This is how the battery for the EV will develop

Main part EV

battery pack bottom

What used to be the combustion engine is now the battery pack: the most important part of an electric car. Manufacturers worldwide are doing a lot of research to increase the range, make charging faster and lower prices. An overview of the situation.

So it is with the lithium-ion battery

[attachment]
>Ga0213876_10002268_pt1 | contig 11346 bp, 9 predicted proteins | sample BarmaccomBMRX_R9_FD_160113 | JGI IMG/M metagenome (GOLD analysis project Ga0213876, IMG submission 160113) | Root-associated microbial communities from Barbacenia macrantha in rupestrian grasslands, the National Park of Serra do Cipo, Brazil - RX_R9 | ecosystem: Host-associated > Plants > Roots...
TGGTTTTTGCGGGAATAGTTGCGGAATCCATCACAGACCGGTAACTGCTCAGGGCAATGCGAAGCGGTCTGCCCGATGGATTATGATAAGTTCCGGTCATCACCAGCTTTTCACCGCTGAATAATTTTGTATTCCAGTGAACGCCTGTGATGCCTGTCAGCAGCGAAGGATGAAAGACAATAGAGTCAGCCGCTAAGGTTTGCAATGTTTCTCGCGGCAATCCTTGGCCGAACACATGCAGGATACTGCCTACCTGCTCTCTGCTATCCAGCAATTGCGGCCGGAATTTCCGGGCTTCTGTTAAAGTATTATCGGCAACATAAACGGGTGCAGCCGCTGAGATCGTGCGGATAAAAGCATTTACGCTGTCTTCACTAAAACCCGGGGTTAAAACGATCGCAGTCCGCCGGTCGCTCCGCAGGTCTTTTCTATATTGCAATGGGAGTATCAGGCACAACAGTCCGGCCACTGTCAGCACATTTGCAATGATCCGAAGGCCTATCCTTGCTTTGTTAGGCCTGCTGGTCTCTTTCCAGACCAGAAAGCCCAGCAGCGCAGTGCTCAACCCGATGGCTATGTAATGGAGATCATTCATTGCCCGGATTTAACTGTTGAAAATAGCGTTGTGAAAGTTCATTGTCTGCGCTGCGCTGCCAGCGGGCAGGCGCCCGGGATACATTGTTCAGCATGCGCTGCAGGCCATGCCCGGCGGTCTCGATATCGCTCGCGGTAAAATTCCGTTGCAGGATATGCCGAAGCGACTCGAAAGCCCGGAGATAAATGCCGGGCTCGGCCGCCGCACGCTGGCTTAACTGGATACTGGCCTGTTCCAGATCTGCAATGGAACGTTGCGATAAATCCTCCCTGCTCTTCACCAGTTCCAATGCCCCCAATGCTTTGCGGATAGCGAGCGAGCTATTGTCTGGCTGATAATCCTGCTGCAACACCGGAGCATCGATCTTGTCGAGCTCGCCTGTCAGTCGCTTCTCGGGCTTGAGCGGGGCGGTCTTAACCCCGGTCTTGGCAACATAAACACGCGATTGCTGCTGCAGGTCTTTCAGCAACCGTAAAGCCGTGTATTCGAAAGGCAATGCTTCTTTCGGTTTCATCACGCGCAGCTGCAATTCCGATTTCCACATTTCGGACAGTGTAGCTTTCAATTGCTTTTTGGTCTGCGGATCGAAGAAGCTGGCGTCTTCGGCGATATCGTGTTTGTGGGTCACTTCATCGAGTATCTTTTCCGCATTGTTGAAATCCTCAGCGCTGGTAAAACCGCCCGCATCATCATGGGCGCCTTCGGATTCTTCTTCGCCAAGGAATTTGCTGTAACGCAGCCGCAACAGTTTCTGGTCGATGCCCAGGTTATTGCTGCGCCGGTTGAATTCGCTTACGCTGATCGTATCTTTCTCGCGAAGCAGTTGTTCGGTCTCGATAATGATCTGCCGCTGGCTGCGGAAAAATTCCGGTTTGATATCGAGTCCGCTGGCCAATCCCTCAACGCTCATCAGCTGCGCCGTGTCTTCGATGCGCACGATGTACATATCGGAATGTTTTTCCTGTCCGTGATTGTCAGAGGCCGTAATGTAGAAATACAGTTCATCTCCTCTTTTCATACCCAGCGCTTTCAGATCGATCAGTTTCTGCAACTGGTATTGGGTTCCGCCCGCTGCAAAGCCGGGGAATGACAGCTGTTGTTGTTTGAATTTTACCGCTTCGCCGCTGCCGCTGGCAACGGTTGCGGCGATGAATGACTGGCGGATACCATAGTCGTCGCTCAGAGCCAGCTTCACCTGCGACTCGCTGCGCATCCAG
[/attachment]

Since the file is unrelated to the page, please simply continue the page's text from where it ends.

In current EV models, there are only two cell chemistries: NMC and LFP. These two types do not have the same properties, and certainly not the same price. NMC stands for nickel, manganese and cobalt. A mixture of these metals (together with lithium, from the designation lithium-ion) forms the cathode in the battery cell. NMC cells are powerful and have a good energy density, which gives more range. They can deliver a lot of power to the electric motor, for example when accelerating, and absorb a lot of energy, enabling fast charging. But they only work optimally at pleasant temperatures. Therefore, the cells need cooling and heating. This comes with a price tag, which is why NMC cells are relatively expensive. This is different with LFP cells, and that is due to the metals: the abbreviation stands for lithium iron phosphate. These cells do not contain expensive nickel or cobalt, which workers sometimes have to mine under terrible conditions. In addition, LFP cells are robust. Their durability is high, and the risk of so-called thermal breakdown – i.e. ignition followed by a very difficult to extinguish fire – is very low compared to NMC cells. A problem is charging in frost. The charging current must first heat the cells before they really get going. Moreover, because the energy density is poorer than with NMC technology and the range of action is smaller, LFP cells are practically only used in basic models. If you buy a Tesla Model 3 or Model Y with rear-wheel drive, you get LFP technology. This is also the case with the MG4 and from 2025 with the Volkswagen ID 2.